Students learned about virtual reality and use their skills to develop programs in the metaverse as part of a summer youth employment program

Students get paid to learn, work in the metaverse this summer


Students gathered to learn about virtual reality and use their skills to develop programs as part of Newark, N.J.'s summer youth employment program

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Dante Hernandez, a rising ninth grader at Technology High School, never imagined that an Oculus headset would be his way of getting to work.

This summer, it is – and his office is in the virtual world.  

While some teens find jobs in retail or restaurants, Hernandez and 50 other Newark students are spending their vacation from school in an immersive reality called the metaverse, a virtual version of everything you can do in real life. For six weeks, students learn the skills to code, develop virtual software, and find ways to put their new knowledge to the test. 

“We enter a virtual building and everything’s there for us. We just start learning,” Hernandez said. “This kind of opened our eyes more to see, like, what the metaverse has in store for us in the future.”

This summer, roughly 3,000 Newark students between the ages of 14 to 24 are working in career and technical education-related jobs as part of Newark’s summer youth employment program. The city places and pays students each year in a variety of summer jobs and internships where they get hands-on experience that provides them the skills to reach future career goals.

The push to provide more career and technical education has grown over the years, especially as the pandemic has forced schools to search for new ways to engage students who have disconnected from learning. State and local leaders have also noted the importance of having more of these programs for high school students looking for opportunities after graduation.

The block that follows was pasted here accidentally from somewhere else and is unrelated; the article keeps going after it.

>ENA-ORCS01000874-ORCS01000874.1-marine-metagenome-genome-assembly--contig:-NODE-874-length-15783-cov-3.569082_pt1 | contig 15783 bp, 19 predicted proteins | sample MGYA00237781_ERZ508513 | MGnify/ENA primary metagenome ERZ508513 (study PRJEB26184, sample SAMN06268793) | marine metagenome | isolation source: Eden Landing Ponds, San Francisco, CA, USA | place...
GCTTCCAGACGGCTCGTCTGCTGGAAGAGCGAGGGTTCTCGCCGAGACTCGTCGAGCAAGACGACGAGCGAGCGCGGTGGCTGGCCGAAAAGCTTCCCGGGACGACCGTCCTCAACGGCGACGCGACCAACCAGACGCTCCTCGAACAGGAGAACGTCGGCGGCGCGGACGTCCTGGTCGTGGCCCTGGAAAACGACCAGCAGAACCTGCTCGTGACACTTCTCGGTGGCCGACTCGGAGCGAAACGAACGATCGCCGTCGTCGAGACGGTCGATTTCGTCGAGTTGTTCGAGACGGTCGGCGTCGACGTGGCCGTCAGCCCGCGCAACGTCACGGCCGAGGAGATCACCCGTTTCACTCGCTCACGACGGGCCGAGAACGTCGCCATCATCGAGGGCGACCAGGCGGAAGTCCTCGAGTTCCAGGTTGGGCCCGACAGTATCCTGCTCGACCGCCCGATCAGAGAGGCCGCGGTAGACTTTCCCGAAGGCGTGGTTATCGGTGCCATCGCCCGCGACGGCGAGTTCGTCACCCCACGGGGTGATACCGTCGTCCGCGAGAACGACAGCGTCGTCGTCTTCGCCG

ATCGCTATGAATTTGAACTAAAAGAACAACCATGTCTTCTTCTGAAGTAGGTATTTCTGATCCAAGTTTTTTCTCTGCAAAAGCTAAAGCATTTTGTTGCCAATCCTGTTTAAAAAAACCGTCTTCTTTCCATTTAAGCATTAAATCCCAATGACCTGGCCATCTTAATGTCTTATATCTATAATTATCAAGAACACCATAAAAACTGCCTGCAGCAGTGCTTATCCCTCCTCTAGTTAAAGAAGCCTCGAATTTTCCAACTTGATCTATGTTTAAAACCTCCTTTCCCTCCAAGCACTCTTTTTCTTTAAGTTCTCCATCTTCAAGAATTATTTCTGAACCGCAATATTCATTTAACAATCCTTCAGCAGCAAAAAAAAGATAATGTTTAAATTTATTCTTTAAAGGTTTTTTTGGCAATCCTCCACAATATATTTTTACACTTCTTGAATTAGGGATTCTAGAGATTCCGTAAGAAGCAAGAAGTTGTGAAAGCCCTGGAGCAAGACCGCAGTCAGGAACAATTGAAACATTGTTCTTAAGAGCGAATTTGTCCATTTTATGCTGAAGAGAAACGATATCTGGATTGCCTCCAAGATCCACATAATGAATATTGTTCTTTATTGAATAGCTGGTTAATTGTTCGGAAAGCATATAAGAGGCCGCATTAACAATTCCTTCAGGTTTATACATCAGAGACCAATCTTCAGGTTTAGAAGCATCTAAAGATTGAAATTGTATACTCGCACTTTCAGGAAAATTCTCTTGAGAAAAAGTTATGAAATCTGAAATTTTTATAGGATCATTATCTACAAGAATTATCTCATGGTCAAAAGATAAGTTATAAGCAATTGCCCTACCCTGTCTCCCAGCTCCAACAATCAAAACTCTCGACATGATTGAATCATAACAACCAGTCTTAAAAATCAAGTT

According to the New Jersey Department of Education, approximately 77,000 high school students in the state participate in career and technical education pathways. Experts say students in these pathways have a 10% higher high school graduation rate than those who are not. 

State and local officials are also pushing for more opportunities for students. 

Last week, Gov. Phil Murphy awarded school districts and county colleges a second round of grant funding through the Securing Our Children’s Future Bond Act. The grants will fund improvements and enhancements of career and technical education programs in county vocational-technical school districts and county colleges throughout New Jersey. 

This year, Newark’s summer program launched its virtual reality track with 51 students who had little to no experience in virtual reality. 

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